Despite the stressful circumstances, Sityodtong thrived at HBS. “The cases on leadership stick in my head to this day,” he says. “As an entrepreneur, leadership is the most important quality to have—you need it to attract the right people and get the optimum performance beyond any employee numbers or resources you control. And the case study methodology is amazing in terms of how much you retain. You remember stories of leadership, failure, and decision points—facts, figures, and theories, less so.” (Sityodtong now serves as a guest lecturer and entrepreneur-in-residence at INSEAD in Singapore.)
He also met classmates Soon Loo and Kathleen Gasuad (now Martens). The trio wrote a business plan for what would eventually become the online services marketplace NextDoor Networks, a business they launched shortly after graduation. Loo and Sityodtong lived and worked out of a two-bedroom apartment in Silicon Valley along with Loo’s sister (their first employee) and Sityodtong’s mother, who had been against this particular risk—safely through HBS, her son had received lucrative job offers from Wall Street and consulting firms. Six months in, the group had grown to 10, but they were served with an eviction notice when the landlord discovered that the bedrooms were doubling as office space. Fortunately, they had already signed a lease on a larger property—but funds were running short. “Chatri pulled Kathleen and me aside and told us we had about two weeks of cash left,” recalls Loo. “That fired us up. Two weeks later—in large part due to Chatri’s efforts—we raised an additional $10 million of venture capital. Working with him was extraordinary: intense and energetic.”
Over the next couple of years, NextDoor Networks raised nearly $38 million in venture capital investment before the dot-com bust of March 2000; by the time the business was acquired by OnStation Corporation in 2001 the number of employees had grown to 140.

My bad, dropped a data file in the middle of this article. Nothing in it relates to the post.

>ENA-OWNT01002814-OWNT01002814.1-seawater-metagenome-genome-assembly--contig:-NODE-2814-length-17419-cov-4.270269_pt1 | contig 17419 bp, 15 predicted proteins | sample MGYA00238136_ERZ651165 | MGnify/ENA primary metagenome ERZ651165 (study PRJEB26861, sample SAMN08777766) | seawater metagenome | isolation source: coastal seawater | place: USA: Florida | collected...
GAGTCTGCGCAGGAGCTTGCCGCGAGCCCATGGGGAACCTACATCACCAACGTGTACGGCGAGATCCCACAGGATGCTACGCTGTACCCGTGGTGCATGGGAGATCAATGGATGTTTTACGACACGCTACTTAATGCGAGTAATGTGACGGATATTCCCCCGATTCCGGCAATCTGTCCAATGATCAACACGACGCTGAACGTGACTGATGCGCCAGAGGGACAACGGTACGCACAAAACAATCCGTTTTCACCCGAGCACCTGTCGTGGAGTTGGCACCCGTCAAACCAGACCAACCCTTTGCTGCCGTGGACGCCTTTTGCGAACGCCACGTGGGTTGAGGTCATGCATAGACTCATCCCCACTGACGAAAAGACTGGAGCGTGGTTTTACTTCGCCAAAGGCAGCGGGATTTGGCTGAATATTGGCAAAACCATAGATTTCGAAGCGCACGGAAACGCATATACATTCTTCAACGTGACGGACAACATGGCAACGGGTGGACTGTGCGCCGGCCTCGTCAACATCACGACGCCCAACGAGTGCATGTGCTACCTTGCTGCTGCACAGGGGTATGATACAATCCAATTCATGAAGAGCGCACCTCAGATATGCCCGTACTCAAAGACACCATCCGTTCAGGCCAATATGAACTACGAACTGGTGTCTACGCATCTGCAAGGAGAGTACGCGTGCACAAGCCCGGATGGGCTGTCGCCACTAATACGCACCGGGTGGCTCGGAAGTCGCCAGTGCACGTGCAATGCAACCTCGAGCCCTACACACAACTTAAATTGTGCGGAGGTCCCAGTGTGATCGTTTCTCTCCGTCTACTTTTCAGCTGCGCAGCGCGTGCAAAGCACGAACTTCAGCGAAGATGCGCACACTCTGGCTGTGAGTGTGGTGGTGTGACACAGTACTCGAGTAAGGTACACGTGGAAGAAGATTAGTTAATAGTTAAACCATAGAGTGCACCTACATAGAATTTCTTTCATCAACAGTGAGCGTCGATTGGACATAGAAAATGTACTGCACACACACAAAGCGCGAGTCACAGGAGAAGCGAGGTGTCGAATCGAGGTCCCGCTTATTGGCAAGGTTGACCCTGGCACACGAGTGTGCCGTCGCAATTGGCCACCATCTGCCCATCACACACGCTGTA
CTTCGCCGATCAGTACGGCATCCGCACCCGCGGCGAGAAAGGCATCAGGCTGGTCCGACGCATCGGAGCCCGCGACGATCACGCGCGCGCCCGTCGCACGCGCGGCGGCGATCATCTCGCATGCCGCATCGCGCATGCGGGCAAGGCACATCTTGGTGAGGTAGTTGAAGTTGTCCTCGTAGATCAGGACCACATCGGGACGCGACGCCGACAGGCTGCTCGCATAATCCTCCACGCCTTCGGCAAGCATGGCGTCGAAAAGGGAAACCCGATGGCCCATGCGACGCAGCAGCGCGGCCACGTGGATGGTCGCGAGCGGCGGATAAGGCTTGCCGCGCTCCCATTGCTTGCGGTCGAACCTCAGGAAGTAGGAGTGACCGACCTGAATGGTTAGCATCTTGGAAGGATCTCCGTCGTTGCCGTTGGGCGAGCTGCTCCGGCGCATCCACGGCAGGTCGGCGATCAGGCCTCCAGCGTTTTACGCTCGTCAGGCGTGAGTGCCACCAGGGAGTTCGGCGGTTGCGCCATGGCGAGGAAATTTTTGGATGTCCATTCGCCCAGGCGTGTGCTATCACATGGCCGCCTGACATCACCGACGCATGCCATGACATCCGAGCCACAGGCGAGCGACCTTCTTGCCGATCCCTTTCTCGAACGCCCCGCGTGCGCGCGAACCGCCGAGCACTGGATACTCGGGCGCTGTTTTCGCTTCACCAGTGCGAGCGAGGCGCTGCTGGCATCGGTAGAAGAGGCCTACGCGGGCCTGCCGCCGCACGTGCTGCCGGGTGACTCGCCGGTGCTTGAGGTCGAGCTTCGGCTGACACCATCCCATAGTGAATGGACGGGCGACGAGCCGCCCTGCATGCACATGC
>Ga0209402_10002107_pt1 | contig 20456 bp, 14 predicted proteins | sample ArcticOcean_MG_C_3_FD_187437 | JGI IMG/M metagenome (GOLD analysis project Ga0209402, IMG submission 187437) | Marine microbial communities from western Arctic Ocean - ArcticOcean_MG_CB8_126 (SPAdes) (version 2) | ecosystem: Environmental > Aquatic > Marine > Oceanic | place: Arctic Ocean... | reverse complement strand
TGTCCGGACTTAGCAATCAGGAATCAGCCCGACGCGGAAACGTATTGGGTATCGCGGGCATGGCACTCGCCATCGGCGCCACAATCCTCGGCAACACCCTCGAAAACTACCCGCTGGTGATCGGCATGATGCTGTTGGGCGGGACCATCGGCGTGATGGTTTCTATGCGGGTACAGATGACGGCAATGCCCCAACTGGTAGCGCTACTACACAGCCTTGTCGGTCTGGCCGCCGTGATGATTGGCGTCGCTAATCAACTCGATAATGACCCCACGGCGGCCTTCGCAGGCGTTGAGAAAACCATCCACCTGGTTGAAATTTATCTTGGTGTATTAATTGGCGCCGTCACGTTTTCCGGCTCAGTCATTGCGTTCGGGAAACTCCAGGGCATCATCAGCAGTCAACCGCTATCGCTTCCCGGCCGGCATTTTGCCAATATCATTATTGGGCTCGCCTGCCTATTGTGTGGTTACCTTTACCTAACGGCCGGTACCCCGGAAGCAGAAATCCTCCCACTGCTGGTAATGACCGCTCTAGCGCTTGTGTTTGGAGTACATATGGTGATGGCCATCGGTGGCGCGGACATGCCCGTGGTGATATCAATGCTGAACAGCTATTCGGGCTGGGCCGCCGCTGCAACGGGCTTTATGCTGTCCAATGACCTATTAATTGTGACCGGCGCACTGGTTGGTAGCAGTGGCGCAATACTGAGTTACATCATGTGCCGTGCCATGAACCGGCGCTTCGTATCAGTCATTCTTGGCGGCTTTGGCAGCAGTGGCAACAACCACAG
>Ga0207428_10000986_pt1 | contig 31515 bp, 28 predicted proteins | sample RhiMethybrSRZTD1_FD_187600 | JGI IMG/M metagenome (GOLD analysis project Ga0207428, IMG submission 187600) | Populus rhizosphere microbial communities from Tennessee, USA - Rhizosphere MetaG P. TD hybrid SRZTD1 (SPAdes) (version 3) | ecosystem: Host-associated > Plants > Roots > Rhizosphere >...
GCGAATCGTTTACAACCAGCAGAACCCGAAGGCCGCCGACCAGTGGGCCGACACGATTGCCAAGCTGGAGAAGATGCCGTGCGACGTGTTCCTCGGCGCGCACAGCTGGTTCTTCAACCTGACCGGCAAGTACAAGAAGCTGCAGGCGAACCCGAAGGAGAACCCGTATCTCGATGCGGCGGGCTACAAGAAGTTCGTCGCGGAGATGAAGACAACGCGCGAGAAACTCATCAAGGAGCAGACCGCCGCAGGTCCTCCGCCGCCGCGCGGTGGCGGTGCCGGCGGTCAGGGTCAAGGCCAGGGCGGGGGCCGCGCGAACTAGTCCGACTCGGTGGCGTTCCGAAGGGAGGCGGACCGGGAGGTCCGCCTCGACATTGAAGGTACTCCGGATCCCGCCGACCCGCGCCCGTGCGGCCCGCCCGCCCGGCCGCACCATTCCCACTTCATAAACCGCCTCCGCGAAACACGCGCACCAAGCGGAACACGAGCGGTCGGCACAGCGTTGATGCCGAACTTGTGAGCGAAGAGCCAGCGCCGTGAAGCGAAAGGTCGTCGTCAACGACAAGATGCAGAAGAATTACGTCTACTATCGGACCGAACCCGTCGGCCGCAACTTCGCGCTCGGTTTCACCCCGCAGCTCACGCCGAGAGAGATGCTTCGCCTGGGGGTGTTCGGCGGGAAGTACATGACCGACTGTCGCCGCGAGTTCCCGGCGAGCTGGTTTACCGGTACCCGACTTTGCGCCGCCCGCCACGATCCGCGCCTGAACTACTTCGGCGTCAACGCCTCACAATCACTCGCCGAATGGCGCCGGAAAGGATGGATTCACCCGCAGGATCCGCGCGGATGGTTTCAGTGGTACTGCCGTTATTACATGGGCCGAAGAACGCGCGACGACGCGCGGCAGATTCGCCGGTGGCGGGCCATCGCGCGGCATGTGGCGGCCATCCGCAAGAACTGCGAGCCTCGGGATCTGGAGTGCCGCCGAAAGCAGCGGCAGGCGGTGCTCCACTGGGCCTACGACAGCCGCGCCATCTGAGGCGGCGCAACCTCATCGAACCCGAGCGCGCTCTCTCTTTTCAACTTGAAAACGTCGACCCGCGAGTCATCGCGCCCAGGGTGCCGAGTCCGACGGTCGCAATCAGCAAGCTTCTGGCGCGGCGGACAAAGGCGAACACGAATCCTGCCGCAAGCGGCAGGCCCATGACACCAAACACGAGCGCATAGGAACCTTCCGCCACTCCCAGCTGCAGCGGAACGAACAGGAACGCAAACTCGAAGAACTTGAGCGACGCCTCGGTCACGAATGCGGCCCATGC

Sityodtong then moved to New York City, where he bought his mother an apartment and launched a career on Wall Street as a hedge fund manager. Having enough money to take care of his family had been a driving motivation for so long that it was hard to let it go and get a broader perspective. Despite his financial success, he felt empty inside. It wasn’t until he came to Singapore that he was able to step back and see what was missing—work with a deeper, more meaningful connection to his spirit.
“What drives me today is very different from what drove me on Wall Street,” Sityodtong says as his driver navigates traffic to a weigh-in event the night before the fights. “On Wall Street I wanted to make millions of dollars, and I did that. Changing the world and making a positive impact on the lives of others is what drives me today—money is a by-product of doing good. I feel far more alive today than I’ve ever been in my whole life.”
Sityodtong (right) in a training session with Evolve instructor and two-time Muay Thai world champion Muangfalek Kiatvichian. “Martial arts is a process of continual self-improvement,” he says. (Photo by Armand Bentigan)
Industrial and sleek, Evolve academies feature plenty of glass and brushed steel. It’s a professional, we-mean-business sort of look that could be intimidating if it weren’t for the front desk staff, who immediately welcome newcomers and offer the opportunity to try out a complimentary class in a clean, brightly lit space. Situated in the heart of Singapore’s Central Business District, Evolve’s Far East Square location is a spacious 12,000 square feet. A Muay Thai class for beginners is starting under the instruction of world champions Orono Wor Petchpun and Saenghirun Lookbanyai. (Classes run every day from 6 a.m. to 10:30 p.m. and also include jiu-jitsu, boxing, wrestling, conditioning, and mixed martial arts, among others.) Evolve’s instructor roster features the highest concentration of world champions, a fact Sityodtong has made one of the gym’s competitive advantages despite the expense involved in recruiting and relocating fighters from as far away as Brazil. (Monthly pay for an Evolve instructor ranges from $5,000 to $15,000; housing costs are covered as well.)
The class, like the atmosphere of the gym itself, is no-nonsense but friendly, beginning with a series of warm-up exercises before moving to instruction in different punching and kicking techniques. In Muay Thai (sometimes called “the art of eight limbs”), fighters can use fists, elbows, knees, and shins. Attempting to do the moves quickly and correctly makes it immediately clear just how much conditioning and practice is required to reach a basic level of fight readiness. For most, of course, the combination of discipline, fitness, and focus that martial arts develops is an end in itself, although Evolve academies are also the training grounds for the Evolve Fight Team, an elite group of nearly three dozen professional fighters. (Alongside ONE FC and Evolve, other ventures include Evolve University, the largest online site for training in martial arts, as well as Evolve Fight Gear, an online retailer for martial arts supplies.)